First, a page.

Art historian Paul V. Turner, a former Stanford professor who was friends with Milk and her lover Scott Smith, called the place Castro’s historical item that should be preserved in an email to the committee on arts. A resident of the neighborhood since 1973 and a frequent user of the transit station, Turner argued that none of the redevelopment proposals “justify the destruction of the existing plaza.”
He added that “every time I go up and down the steps, I appreciate the innovative design,” especially its “graceful curves” and warm brick material.
Alan Martinez, a gay man who served on the city’s historic preservation commission, opposed the redesign of the square. He warned that much of the glass in the design was susceptible to damage and wondered how repairs would be paid for when they were.
“Unless the project comes with a huge endowment to fix it every year, it will be sad,” he said. “It’s gonna be a mess.”
But there have long been complaints that the square is difficult for people with limited mobility to navigate and that the windswept area is a less than desirable location for the public. Over the past decades, neighborhood leaders have attempted to curb its use by homeless people and drug addicts.
Leaders of the Friends of the Plaza group insisted that the city approve the renovation project. Its cost remains unknown although previous iterations have been estimated at at least $ 10 million.
Gay state senator Scott Wiener (D-San Francisco) has secured $ 2.5 million in public funding since 2019 for the project. He urged the arts committee to approve the design changes.
Neighborhood groups also sent letters supporting the latest design, including the Castro / Eureka Valley Neighborhood Association, the Castro Merchants Association, and the Castro LGBTQ Cultural District Advisory Board. Cleve Jones, a longtime resident of Castro, a gay rights activist who was friends with Milk, also praised the group of plaza friends for listening to the concerns people like him have voiced about the plans previous ones.
“I love it,” Jones said of the latest design, saying it is “really beautiful” and fixes the current stairs to the station, which he called “a death trap”.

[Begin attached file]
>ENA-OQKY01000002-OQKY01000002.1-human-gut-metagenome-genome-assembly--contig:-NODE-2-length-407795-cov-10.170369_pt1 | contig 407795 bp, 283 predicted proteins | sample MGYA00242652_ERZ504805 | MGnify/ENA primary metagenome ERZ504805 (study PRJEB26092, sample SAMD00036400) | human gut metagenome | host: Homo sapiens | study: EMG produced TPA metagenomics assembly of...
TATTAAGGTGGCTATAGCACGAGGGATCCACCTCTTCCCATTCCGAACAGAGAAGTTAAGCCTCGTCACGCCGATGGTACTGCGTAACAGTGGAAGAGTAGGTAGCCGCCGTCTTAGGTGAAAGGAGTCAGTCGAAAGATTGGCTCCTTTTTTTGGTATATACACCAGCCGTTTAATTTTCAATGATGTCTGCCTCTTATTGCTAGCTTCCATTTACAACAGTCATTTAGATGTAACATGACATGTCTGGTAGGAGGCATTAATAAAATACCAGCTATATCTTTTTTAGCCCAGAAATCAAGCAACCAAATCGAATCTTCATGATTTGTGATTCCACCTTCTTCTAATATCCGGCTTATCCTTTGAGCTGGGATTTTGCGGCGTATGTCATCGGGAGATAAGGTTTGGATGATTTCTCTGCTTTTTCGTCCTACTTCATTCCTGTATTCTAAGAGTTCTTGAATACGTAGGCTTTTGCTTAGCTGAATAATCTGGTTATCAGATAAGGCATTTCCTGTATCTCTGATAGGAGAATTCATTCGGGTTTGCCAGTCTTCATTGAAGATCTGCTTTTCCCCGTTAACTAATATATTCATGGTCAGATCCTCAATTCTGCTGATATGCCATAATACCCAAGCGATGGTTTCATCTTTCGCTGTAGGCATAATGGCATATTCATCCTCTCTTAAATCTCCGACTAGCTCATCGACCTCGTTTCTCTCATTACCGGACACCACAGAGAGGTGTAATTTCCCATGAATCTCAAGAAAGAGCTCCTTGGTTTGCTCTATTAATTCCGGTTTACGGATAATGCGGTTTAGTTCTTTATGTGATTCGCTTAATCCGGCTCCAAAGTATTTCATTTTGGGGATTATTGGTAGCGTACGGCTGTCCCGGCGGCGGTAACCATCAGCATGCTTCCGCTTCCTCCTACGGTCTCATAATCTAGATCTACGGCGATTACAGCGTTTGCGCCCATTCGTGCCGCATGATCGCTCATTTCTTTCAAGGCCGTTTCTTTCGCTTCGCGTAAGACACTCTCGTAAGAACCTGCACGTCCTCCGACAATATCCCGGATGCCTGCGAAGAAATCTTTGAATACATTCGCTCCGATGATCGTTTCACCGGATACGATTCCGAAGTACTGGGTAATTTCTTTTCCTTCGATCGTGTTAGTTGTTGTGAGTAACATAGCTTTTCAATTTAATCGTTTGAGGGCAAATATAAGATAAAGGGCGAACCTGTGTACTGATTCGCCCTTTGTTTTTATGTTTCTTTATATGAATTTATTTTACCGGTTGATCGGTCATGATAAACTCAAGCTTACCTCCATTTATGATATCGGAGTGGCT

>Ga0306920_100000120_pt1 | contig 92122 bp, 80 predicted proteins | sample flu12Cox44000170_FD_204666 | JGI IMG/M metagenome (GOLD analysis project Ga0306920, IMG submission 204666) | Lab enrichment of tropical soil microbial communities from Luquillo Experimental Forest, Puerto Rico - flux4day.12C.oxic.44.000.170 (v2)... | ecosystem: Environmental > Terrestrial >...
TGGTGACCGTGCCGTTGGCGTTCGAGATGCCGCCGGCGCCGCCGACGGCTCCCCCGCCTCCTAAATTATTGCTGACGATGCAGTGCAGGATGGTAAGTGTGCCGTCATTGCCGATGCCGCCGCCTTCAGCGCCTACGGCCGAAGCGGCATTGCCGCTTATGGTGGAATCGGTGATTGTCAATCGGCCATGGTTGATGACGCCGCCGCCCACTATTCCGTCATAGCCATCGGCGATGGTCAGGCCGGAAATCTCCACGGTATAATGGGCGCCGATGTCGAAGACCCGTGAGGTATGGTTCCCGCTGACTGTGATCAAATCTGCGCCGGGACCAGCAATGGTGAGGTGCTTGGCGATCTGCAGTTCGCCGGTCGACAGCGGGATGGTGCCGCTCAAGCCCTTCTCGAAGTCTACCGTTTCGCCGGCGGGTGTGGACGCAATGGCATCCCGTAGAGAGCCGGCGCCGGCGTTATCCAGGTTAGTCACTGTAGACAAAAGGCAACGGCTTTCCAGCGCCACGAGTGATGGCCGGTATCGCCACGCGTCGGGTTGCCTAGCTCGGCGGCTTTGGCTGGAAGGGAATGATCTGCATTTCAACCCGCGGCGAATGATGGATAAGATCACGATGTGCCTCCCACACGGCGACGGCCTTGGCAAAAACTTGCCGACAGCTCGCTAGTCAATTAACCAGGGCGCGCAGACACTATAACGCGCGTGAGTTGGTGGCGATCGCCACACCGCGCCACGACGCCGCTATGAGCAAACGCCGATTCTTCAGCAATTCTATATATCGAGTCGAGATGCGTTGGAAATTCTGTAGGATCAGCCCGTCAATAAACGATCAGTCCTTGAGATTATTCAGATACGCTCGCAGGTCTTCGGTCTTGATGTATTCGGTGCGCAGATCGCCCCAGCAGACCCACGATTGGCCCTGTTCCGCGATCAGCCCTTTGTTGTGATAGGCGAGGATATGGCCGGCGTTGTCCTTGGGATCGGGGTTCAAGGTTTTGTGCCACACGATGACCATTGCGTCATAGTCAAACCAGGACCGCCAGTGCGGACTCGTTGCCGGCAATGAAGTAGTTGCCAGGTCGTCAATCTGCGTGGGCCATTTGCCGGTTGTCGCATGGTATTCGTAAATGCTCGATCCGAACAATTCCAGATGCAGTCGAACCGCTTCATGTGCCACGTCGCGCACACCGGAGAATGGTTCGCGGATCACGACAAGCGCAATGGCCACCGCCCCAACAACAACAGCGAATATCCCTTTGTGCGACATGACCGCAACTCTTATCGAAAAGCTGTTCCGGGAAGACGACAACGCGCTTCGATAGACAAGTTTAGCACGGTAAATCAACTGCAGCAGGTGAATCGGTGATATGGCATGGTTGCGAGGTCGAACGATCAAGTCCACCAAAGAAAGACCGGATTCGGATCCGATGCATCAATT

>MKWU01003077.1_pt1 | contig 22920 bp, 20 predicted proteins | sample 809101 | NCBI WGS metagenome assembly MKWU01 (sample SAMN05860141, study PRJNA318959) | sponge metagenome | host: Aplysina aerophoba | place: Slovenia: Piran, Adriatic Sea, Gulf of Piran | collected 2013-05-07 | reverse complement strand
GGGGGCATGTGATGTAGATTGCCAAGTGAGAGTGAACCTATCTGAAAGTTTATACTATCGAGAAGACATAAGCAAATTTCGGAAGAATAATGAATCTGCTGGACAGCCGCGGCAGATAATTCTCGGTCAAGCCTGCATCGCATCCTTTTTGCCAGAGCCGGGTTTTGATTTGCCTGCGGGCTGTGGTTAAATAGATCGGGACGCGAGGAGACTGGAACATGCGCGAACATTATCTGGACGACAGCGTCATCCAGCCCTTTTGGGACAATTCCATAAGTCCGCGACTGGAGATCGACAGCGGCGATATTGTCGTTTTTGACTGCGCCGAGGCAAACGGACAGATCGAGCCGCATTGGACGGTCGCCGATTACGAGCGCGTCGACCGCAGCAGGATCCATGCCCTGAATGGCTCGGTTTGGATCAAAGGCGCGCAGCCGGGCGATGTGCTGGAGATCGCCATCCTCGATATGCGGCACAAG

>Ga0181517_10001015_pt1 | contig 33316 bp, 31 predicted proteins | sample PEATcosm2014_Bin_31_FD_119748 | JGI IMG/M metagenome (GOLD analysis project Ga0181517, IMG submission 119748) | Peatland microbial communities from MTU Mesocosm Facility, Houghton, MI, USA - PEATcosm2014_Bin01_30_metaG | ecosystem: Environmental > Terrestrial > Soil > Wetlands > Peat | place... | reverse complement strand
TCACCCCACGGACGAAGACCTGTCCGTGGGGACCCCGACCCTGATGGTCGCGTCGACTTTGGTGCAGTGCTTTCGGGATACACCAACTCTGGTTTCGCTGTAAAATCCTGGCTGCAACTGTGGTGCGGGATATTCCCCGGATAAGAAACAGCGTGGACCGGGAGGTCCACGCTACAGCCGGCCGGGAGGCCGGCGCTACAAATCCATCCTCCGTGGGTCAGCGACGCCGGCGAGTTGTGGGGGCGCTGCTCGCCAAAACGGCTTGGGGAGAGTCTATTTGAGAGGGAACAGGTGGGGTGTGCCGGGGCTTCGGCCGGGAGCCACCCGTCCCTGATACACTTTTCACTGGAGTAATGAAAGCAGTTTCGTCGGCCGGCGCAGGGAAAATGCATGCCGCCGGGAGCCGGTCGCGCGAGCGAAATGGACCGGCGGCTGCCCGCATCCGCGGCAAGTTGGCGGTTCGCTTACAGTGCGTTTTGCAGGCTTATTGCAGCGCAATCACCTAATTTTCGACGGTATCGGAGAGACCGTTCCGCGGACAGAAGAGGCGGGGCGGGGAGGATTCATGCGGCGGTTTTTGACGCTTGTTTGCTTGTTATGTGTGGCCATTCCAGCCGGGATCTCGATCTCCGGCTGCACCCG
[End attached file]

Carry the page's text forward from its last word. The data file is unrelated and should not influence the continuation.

The Friends of the Plaza Group engaged the SWA Group, an international landscape, architecture, planning and urban design company, to work on the revised site plans. His inspiration for the design comes from the concept that without action there is no hope, explained Daniel Cunningham, a gay man who is a landscape architect with the SWA Group.
“The community is looking for a memorial that represents Harvey as well as the movement he was a part of that continues today,” said Cunningham, the project manager for the redesign of the plaza. “It’s more narrative in telling the story of Harvey Milk.”
It has yet to get approval from the full arts commission once the final design is complete, and several other city agencies and regional transit oversight bodies will need to weigh in on it. No funding has yet been obtained to cover the cost of redeveloping the square.
As part of the San Francisco Municipal Transportation Agency’s Castro accessibility project, a new four-stop elevator will be built in part of the garden below the plaza, closed to the entrance to Muni Station. SFMTA project website States construction is expected to begin this fall on the $ 14.5 million project, with completion expected in 2024.
The new plaza design requires an oculus centered on a plaza in front of the elevator entrance that brings sunlight into the underground lobby level of the transit station. This is reminiscent of Milk operating a camera store in the Castro from which he campaigned for the public service.
“Now that the elevator project is underway, it’s a time to honor Harvey Milk and do what’s right for Harvey,” Springfield said.
To find out more about the Milk plaza redesign project Click here.